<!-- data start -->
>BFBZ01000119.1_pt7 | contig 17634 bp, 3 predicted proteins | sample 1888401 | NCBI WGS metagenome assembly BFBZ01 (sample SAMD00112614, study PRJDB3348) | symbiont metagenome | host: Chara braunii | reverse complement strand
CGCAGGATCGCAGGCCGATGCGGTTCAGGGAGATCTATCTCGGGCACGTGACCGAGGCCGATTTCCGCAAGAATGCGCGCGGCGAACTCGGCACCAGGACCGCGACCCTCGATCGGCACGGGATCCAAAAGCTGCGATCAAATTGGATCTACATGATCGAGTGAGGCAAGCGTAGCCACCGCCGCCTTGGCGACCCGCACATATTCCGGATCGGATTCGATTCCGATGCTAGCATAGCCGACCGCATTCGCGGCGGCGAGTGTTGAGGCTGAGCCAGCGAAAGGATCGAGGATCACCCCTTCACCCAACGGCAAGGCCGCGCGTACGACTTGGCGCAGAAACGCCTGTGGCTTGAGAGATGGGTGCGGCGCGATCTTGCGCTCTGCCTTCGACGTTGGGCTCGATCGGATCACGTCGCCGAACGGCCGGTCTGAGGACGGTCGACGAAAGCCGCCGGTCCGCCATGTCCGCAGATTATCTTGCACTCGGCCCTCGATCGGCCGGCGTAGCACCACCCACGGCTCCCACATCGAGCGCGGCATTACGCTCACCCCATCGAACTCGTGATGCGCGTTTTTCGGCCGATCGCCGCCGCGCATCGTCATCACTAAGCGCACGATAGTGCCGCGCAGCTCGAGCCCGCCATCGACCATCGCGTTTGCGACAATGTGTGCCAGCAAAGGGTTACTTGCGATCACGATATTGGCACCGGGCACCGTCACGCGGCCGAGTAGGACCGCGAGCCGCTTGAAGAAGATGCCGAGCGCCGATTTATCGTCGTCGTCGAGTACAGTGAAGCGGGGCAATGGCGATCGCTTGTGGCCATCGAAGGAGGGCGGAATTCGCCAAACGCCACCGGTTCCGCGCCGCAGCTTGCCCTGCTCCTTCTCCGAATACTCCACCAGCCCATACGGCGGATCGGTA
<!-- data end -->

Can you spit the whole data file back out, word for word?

>BFBZ01000119.1_pt7 | contig 17634 bp, 3 predicted proteins | sample 1888401 | NCBI WGS metagenome assembly BFBZ01 (sample SAMD00112614, study PRJDB3348) | symbiont metagenome | host: Chara braunii | reverse complement strand
CGCAGGATCGCAGGCCGATGCGGTTCAGGGAGATCTATCTCGGGCACGTGACCGAGGCCGATTTCCGCAAGAATGCGCGCGGCGAACTCGGCACCAGGACCGCGACCCTCGATCGGCACGGGATCCAAAAGCTGCGATCAAATTGGATCTACATGATCGAGTGAGGCAAGCGTAGCCACCGCCGCCTTGGCGACCCGCACATATTCCGGATCGGATTCGATTCCGATGCTAGCATAGCCGACCGCATTCGCGGCGGCGAGTGTTGAGGCTGAGCCAGCGAAAGGATCGAGGATCACCCCTTCACCCAACGGCAAGGCCGCGCGTACGACTTGGCGCAGAAACGCCTGTGGCTTGAGAGATGGGTGCGGCGCGATCTTGCGCTCTGCCTTCGACGTTGGGCTCGATCGGATCACGTCGCCGAACGGCCGGTCTGAGGACGGTCGACGAAAGCCGCCGGTCCGCCATGTCCGCAGATTATCTTGCACTCGGCCCTCGATCGGCCGGCGTAGCACCACCCACGGCTCCCACATCGAGCGCGGCATTACGCTCACCCCATCGAACTCGTGATGCGCGTTTTTCGGCCGATCGCCGCCGCGCATCGTCATCACTAAGCGCACGATAGTGCCGCGCAGCTCGAGCCCGCCATCGACCATCGCGTTTGCGACAATGTGTGCCAGCAAAGGGTTACTTGCGATCACGATATTGGCACCGGGCACCGTCACGCGGCCGAGTAGGACCGCGAGCCGCTTGAAGAAGATGCCGAGCGCCGATTTATCGTCGTCGTCGAGTACAGTGAAGCGGGGCAATGGCGATCGCTTGTGGCCATCGAAGGAGGGCGGAATTCGCCAAACGCCACCGGTTCCGCGCCGCAGCTTGCCCTGCTCCTTCTCCGAATACTCCACCAGCCCATACGGCGGATCGGTA